The Kurds ought to have pulled out years ago and made some other substantial consessions to the Turks and re-established a genuine peace process that had been underway till the Syrian Civil war brought it back from deaths door.

This advance into Syria is the Free Syrian Army backed by democratic Islamists!

The Turkish military are under the control of the genuinely democratic and elected government of Turkey and they are the best in a rotten region.

The Islamist revolutionary fighters can best be controlled by this force.

What makes this a great problem for the HIRISE is that the US military is STILL very much around and in great demand now apparently. This lurking force is not going to let any significant territory fall to ‘Assad’.

HIRISE is the big loser from this.

This move forward is going to shake things up and despite the ABC/BBC commentary stability is not to be hoped for.

Syrian Links

Drop any links that you think may be useful for getting to grips with ‘Syrian issues’ in this thread.

Here is a sample .

 

 

 

PKK commander threatens to resume war

Cemil Bayik, the PKK’s top field commander, is interviewed by Al-Monitor in the Kandil Mountains, September 2014. (photo by Amberin Zaman)

Exclusive: From

On Sept. 24, the Kurdistan Workers Party (PKK) issued a highly critical statement. In a nutshell, it said that Turkey’s ruling Justice and Development Party (AKP) had “eliminated” the conditions of a mutually observed 18-month cease-fire between the PKK and the Turkish army. It said that, in response to “the AKP’s war against our people, our leadership council has decided to step up its struggle in every area and by all possible means.” I had heard similar words on Sept. 21 from Cemil Bayik, the top PKK commander in the field, during a three-hour meeting I had with him in a tent in the Kandil Mountains.

In an exclusive interview, the Kurdistan Workers Party’s (PKK) top military commander, Cemil Bayik, says that Turkey has sabotaged the peace process and the PKK is ready to resume open conflict.
Author Amberin Zaman Posted September 25, 2014

“We may resume our war at the end of September. We have the authority to resume the war,” Bayik said.

“What of the PKK leader Abdullah Ocalan?” I asked.

“We have a division of labor. Our leader has the authority to make peace,” he replied.

I couldn’t believe my ears. “Are you sure?” I asked repeatedly, because his words could have profound consequences for Turkey and its government.

Bayik responded positively: “We will be making a statement to this effect,” he said.

I thus decided to wait for the PKK to make its statement before publishing this interview. I did not want to be the first to impart the gloomy news. Because in the repressive climate that is gripping Turkey, I might have been accused of warmongering. So, is there a real risk that the insurgency will resume? Won’t Ocalan have the final say? Is the PKK’s statement no more than a tactical move aimed at putting pressure on the government? I would say yes to both questions. That said, with every passing day that the AKP government fails to take concrete steps to solve the Kurdish problem, the risk of the cease-fire’s ending grows. I raised all of these issues with Bayik, who hasn’t set foot in Turkey since 2000.

The following are the highlights of the interview he gave to Al-Monitor:

Al-Monitor: How is the Islamic State [IS] onslaught against Kobani [the Syrian Kurdish-majority town of Ayn al-Arab on the Turkish border] affecting the peace process in Turkey?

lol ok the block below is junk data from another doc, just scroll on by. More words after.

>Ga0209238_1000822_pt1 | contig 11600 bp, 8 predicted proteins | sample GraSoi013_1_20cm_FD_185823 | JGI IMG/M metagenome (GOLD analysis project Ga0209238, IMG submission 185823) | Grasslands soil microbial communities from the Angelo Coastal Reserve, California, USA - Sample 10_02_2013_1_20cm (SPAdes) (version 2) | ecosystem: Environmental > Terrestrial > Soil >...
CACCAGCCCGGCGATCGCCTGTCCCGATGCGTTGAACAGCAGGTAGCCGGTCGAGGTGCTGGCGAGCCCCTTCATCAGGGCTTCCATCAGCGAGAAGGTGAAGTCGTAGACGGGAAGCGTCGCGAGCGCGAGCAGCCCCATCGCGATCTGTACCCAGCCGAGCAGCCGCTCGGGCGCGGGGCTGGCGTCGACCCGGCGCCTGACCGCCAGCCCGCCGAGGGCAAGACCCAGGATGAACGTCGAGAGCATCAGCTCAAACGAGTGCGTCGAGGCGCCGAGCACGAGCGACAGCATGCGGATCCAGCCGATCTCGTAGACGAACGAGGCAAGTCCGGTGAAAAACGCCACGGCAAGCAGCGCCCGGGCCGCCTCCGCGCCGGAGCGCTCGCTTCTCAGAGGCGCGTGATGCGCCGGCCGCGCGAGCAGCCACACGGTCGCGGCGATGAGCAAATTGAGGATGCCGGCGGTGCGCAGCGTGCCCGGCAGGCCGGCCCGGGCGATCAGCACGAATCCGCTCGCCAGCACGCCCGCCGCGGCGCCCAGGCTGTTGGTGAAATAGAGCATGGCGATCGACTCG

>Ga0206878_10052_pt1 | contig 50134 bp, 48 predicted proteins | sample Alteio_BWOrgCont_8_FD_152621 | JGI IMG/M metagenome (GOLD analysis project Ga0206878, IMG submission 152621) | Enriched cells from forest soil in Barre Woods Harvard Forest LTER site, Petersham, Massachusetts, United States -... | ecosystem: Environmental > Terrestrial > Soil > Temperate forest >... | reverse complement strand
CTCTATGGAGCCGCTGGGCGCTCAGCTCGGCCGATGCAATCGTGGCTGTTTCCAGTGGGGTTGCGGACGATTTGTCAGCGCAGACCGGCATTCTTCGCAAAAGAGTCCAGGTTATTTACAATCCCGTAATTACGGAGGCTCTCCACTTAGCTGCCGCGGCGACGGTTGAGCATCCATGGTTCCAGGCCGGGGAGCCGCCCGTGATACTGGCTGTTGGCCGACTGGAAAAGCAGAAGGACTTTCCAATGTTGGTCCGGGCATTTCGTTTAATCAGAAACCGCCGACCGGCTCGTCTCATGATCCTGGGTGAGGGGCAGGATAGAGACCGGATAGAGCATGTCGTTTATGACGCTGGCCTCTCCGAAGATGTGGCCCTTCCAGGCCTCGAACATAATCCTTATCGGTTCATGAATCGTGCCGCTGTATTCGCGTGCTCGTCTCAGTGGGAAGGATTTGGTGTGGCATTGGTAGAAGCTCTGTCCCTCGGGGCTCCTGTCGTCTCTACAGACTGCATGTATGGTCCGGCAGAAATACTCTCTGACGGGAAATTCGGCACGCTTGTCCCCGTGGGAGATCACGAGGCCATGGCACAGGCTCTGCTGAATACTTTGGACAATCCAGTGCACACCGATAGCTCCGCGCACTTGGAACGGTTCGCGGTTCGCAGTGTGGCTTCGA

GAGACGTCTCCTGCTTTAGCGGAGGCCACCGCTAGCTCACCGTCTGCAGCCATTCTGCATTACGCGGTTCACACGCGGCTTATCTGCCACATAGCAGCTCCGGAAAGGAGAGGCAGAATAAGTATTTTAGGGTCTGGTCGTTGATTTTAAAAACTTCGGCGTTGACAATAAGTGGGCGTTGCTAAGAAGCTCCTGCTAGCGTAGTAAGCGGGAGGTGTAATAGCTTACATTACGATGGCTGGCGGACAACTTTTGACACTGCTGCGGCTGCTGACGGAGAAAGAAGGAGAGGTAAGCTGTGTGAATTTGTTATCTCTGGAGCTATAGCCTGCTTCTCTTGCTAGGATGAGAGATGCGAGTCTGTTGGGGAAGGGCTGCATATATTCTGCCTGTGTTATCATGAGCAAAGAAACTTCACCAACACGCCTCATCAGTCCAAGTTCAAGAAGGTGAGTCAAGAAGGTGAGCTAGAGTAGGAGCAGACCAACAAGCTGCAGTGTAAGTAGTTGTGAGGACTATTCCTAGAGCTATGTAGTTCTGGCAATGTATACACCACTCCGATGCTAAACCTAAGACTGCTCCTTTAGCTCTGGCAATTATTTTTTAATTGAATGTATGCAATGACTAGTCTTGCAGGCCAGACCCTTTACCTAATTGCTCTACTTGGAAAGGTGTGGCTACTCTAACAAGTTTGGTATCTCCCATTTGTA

Bayik: The attacks by Daesh [the initials of the Islamic State of Iraq and al-Sham] against Kobani helped elucidate two things. One was whether Turkey’s collaboration with Daesh is continuing or not. The other is whether the peace process is continuing in the north [i.e., Turkey] or not. What emerged is that Turkey is continuing its relations with Daesh and that Turkey will not solve the Kurdish problem in the north. Because a Turkey that supports Daesh’s attacks against Kobani, that seeks to depopulate Kobani and lobbies for the establishment of a buffer zone cannot sever its ties with Daesh. Because if it did so Daesh would expose all of Turkey’s dirty laundry, and document the links between them.

Al-Monitor: Are you able to prove that these links exist?

Bayik: Before Daesh attacked Kobani, Turkish officials contacted the YPG [the Syrian Kurdish People’s Protection Units] official responsible for Kobani. They warned him that should the YPG attack the Shah tomb [the Ottoman Tomb of Suleiman Shah inside Syria, which is guarded by Turkish troops and considered Turkish territory] that Turkey would retaliate in kind. I repeat, they said this before we were aware that Daesh would attack. Isn’t this strange?

Second, two days after the campaign against Kobani started, a Turkish train stopped at an Arab village near [the IS-controlled] Tell Abyad border gate and unloaded weapons and ammunition that were taken by Daesh. There are eyewitnesses to this transfer. And during this period the [Turkish] hostages [held by IS in Mosul] affair is supposedly resolved. These events are all interlinked. Turkey then opens the Mursitpinar border gate with Kobani just as Daesh fires Katyusha rockets at Kobani and surrounding villages to sow panic among the people. Turkey opens the border gate on the third day of the attack so that the people can flee to Turkey. This is what Daesh wants as well. This proves the collusion between them. Because Turkey has long wanted the establishment of a buffer zone. Its aim is to prevent the Kurds in Rojava [Syrian Kurdish areas in western Kurdistan] from winning a formal status. By emptying Kobani and provoking a mass exodus of people, Turkey can then claim before the international community that its own security is at stake and set about establishing a buffer zone.